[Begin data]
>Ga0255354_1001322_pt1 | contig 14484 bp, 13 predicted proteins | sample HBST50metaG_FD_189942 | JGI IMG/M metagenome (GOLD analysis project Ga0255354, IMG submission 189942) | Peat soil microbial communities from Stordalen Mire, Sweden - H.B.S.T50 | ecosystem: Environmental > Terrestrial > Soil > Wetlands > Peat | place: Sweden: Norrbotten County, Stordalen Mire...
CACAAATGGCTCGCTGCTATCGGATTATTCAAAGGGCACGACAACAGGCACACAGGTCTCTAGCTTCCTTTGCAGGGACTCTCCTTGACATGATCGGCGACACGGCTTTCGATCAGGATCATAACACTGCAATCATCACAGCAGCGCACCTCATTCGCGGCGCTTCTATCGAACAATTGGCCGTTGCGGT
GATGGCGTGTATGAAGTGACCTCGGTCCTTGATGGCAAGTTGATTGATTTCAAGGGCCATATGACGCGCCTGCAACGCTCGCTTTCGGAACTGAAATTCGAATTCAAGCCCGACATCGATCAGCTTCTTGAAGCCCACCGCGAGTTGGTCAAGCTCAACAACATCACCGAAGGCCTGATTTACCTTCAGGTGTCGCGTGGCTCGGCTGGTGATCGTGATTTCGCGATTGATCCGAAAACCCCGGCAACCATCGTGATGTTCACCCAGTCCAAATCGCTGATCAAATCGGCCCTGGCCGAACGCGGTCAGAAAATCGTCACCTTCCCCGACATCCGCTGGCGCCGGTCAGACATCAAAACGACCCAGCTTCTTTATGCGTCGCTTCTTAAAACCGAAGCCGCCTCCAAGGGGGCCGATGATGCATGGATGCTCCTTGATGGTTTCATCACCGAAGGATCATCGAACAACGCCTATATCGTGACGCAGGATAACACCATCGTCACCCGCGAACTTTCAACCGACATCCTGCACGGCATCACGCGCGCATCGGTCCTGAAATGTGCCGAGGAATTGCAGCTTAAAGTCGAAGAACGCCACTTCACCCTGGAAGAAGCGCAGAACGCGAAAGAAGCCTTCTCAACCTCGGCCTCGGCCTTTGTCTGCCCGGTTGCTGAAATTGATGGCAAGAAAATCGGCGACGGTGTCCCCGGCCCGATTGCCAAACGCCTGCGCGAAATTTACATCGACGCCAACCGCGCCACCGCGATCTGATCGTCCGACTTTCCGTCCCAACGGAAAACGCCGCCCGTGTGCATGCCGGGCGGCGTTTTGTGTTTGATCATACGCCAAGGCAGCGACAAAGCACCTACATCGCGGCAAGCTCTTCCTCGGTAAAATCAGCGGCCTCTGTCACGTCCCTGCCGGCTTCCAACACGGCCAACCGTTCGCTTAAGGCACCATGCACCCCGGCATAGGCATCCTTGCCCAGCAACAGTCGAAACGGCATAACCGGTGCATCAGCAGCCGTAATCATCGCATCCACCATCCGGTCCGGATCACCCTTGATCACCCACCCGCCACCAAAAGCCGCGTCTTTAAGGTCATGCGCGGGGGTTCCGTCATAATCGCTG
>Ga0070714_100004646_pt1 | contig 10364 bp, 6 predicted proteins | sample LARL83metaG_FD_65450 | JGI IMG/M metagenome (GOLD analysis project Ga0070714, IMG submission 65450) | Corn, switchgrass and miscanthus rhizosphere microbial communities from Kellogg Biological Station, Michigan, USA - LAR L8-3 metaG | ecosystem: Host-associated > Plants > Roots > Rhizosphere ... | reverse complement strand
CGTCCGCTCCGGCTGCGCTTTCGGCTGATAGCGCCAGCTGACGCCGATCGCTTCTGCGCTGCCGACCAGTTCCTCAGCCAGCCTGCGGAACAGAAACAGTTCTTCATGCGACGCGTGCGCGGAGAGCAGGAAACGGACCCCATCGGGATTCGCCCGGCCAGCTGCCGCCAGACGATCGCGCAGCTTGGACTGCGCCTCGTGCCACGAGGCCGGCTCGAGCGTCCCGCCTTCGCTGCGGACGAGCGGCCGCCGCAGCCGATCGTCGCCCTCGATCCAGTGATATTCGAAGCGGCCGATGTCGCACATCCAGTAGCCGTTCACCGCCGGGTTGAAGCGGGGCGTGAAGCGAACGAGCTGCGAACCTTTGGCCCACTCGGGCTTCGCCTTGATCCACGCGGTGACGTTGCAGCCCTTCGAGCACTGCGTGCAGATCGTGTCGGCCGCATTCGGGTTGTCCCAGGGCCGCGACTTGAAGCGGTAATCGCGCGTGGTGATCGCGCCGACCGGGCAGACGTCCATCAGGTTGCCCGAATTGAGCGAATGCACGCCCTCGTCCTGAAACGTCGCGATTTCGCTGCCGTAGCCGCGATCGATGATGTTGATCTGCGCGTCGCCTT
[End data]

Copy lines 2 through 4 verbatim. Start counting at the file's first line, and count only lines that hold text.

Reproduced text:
CACAAATGGCTCGCTGCTATCGGATTATTCAAAGGGCACGACAACAGGCACACAGGTCTCTAGCTTCCTTTGCAGGGACTCTCCTTGACATGATCGGCGACACGGCTTTCGATCAGGATCATAACACTGCAATCATCACAGCAGCGCACCTCATTCGCGGCGCTTCTATCGAACAATTGGCCGTTGCGGT
GATGGCGTGTATGAAGTGACCTCGGTCCTTGATGGCAAGTTGATTGATTTCAAGGGCCATATGACGCGCCTGCAACGCTCGCTTTCGGAACTGAAATTCGAATTCAAGCCCGACATCGATCAGCTTCTTGAAGCCCACCGCGAGTTGGTCAAGCTCAACAACATCACCGAAGGCCTGATTTACCTTCAGGTGTCGCGTGGCTCGGCTGGTGATCGTGATTTCGCGATTGATCCGAAAACCCCGGCAACCATCGTGATGTTCACCCAGTCCAAATCGCTGATCAAATCGGCCCTGGCCGAACGCGGTCAGAAAATCGTCACCTTCCCCGACATCCGCTGGCGCCGGTCAGACATCAAAACGACCCAGCTTCTTTATGCGTCGCTTCTTAAAACCGAAGCCGCCTCCAAGGGGGCCGATGATGCATGGATGCTCCTTGATGGTTTCATCACCGAAGGATCATCGAACAACGCCTATATCGTGACGCAGGATAACACCATCGTCACCCGCGAACTTTCAACCGACATCCTGCACGGCATCACGCGCGCATCGGTCCTGAAATGTGCCGAGGAATTGCAGCTTAAAGTCGAAGAACGCCACTTCACCCTGGAAGAAGCGCAGAACGCGAAAGAAGCCTTCTCAACCTCGGCCTCGGCCTTTGTCTGCCCGGTTGCTGAAATTGATGGCAAGAAAATCGGCGACGGTGTCCCCGGCCCGATTGCCAAACGCCTGCGCGAAATTTACATCGACGCCAACCGCGCCACCGCGATCTGATCGTCCGACTTTCCGTCCCAACGGAAAACGCCGCCCGTGTGCATGCCGGGCGGCGTTTTGTGTTTGATCATACGCCAAGGCAGCGACAAAGCACCTACATCGCGGCAAGCTCTTCCTCGGTAAAATCAGCGGCCTCTGTCACGTCCCTGCCGGCTTCCAACACGGCCAACCGTTCGCTTAAGGCACCATGCACCCCGGCATAGGCATCCTTGCCCAGCAACAGTCGAAACGGCATAACCGGTGCATCAGCAGCCGTAATCATCGCATCCACCATCCGGTCCGGATCACCCTTGATCACCCACCCGCCACCAAAAGCCGCGTCTTTAAGGTCATGCGCGGGGGTTCCGTCATAATCGCTG
>Ga0070714_100004646_pt1 | contig 10364 bp, 6 predicted proteins | sample LARL83metaG_FD_65450 | JGI IMG/M metagenome (GOLD analysis project Ga0070714, IMG submission 65450) | Corn, switchgrass and miscanthus rhizosphere microbial communities from Kellogg Biological Station, Michigan, USA - LAR L8-3 metaG | ecosystem: Host-associated > Plants > Roots > Rhizosphere ... | reverse complement strand